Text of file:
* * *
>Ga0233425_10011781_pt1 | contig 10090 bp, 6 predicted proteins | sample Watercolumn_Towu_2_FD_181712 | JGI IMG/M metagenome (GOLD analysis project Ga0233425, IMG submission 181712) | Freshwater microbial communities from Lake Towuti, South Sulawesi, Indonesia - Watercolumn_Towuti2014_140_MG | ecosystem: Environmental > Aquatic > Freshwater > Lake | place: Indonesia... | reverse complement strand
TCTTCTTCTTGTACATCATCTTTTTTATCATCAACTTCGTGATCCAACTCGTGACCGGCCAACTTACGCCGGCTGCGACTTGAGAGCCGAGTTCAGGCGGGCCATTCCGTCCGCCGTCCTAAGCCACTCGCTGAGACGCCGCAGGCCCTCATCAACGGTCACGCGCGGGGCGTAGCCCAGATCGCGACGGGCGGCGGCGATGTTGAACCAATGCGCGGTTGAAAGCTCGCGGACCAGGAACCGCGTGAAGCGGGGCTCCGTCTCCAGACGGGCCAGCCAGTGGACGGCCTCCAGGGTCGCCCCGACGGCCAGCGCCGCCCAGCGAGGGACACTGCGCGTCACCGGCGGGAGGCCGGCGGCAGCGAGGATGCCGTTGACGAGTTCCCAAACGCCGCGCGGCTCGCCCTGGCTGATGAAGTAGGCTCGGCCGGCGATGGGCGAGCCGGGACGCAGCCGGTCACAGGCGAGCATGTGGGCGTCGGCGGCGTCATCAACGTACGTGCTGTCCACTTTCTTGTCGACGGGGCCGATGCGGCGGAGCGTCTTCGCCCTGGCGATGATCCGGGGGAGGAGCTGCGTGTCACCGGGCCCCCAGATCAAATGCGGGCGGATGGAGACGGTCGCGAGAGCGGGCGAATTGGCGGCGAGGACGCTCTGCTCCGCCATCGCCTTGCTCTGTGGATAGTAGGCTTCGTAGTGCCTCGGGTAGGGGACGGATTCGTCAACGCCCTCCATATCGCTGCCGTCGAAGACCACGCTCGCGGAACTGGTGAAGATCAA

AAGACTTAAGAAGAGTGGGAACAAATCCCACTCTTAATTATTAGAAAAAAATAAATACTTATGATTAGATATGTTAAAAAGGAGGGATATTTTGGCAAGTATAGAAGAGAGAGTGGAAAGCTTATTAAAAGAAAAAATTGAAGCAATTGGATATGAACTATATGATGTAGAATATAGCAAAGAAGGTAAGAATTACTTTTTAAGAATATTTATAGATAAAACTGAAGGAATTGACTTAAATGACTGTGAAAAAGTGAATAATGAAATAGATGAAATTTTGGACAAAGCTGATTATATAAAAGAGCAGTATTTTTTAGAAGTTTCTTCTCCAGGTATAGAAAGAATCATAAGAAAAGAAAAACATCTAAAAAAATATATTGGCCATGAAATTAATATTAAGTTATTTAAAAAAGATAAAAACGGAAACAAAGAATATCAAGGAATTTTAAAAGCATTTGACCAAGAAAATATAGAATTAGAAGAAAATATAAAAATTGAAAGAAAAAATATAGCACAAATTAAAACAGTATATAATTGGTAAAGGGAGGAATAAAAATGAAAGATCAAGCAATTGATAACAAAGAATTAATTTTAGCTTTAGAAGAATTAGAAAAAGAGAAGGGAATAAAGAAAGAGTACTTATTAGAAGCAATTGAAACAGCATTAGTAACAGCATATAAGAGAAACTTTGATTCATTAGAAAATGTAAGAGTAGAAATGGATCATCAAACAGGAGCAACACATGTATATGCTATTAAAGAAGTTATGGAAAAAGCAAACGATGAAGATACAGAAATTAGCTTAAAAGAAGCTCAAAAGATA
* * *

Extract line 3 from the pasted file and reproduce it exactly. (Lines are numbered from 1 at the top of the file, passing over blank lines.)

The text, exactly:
AAGACTTAAGAAGAGTGGGAACAAATCCCACTCTTAATTATTAGAAAAAAATAAATACTTATGATTAGATATGTTAAAAAGGAGGGATATTTTGGCAAGTATAGAAGAGAGAGTGGAAAGCTTATTAAAAGAAAAAATTGAAGCAATTGGATATGAACTATATGATGTAGAATATAGCAAAGAAGGTAAGAATTACTTTTTAAGAATATTTATAGATAAAACTGAAGGAATTGACTTAAATGACTGTGAAAAAGTGAATAATGAAATAGATGAAATTTTGGACAAAGCTGATTATATAAAAGAGCAGTATTTTTTAGAAGTTTCTTCTCCAGGTATAGAAAGAATCATAAGAAAAGAAAAACATCTAAAAAAATATATTGGCCATGAAATTAATATTAAGTTATTTAAAAAAGATAAAAACGGAAACAAAGAATATCAAGGAATTTTAAAAGCATTTGACCAAGAAAATATAGAATTAGAAGAAAATATAAAAATTGAAAGAAAAAATATAGCACAAATTAAAACAGTATATAATTGGTAAAGGGAGGAATAAAAATGAAAGATCAAGCAATTGATAACAAAGAATTAATTTTAGCTTTAGAAGAATTAGAAAAAGAGAAGGGAATAAAGAAAGAGTACTTATTAGAAGCAATTGAAACAGCATTAGTAACAGCATATAAGAGAAACTTTGATTCATTAGAAAATGTAAGAGTAGAAATGGATCATCAAACAGGAGCAACACATGTATATGCTATTAAAGAAGTTATGGAAAAAGCAAACGATGAAGATACAGAAATTAGCTTAAAAGAAGCTCAAAAGATA